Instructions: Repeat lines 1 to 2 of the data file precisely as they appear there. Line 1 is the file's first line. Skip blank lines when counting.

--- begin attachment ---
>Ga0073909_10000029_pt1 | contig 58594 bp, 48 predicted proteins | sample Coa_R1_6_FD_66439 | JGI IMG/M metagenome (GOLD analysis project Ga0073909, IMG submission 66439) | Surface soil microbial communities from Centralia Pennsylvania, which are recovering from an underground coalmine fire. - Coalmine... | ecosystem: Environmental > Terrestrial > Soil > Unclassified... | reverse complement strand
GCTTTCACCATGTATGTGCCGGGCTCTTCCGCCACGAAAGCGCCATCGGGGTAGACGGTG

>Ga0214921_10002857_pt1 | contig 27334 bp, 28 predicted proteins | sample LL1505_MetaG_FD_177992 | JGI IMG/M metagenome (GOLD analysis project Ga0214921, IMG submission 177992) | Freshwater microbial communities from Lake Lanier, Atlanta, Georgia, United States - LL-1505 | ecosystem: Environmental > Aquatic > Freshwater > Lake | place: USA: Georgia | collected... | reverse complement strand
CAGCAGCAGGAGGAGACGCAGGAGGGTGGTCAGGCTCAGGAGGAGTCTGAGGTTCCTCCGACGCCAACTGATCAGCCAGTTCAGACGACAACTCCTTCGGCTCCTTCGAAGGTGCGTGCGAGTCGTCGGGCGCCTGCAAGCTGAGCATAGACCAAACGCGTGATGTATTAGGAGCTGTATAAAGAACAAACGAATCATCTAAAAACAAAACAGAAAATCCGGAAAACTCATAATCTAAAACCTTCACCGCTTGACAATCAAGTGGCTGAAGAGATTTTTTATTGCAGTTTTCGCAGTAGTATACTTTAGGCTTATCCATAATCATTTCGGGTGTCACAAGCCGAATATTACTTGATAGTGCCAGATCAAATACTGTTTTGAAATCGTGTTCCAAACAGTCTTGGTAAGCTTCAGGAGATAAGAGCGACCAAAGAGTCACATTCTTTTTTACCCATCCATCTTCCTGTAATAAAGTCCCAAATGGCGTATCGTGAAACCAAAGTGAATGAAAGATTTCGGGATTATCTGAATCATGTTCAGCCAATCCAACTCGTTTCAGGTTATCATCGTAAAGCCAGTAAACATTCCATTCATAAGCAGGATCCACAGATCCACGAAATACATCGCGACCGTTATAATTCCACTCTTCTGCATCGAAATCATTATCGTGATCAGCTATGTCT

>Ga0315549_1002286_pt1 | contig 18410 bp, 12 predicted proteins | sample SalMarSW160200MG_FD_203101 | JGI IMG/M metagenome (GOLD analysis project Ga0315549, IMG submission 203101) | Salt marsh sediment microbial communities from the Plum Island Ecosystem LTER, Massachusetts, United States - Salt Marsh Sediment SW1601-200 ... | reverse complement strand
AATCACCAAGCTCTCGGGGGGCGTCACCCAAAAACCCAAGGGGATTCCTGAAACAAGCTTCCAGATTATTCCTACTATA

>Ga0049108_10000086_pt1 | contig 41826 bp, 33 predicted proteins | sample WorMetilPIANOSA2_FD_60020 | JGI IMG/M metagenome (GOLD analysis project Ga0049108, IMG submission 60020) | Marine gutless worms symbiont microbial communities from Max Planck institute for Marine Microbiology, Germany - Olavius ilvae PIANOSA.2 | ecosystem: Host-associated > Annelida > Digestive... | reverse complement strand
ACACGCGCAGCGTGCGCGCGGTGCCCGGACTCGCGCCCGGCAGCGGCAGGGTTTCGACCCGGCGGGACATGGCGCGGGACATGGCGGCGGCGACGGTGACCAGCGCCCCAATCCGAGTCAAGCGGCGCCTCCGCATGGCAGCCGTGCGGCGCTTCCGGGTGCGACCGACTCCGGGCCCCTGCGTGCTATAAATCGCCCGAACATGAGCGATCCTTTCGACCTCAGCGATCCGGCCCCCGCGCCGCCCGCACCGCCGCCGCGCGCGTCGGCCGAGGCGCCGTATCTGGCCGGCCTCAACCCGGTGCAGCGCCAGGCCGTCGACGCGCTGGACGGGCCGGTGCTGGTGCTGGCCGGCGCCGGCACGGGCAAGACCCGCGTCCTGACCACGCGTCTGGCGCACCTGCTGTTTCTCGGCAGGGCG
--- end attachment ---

>Ga0073909_10000029_pt1 | contig 58594 bp, 48 predicted proteins | sample Coa_R1_6_FD_66439 | JGI IMG/M metagenome (GOLD analysis project Ga0073909, IMG submission 66439) | Surface soil microbial communities from Centralia Pennsylvania, which are recovering from an underground coalmine fire. - Coalmine... | ecosystem: Environmental > Terrestrial > Soil > Unclassified... | reverse complement strand
GCTTTCACCATGTATGTGCCGGGCTCTTCCGCCACGAAAGCGCCATCGGGGTAGACGGTG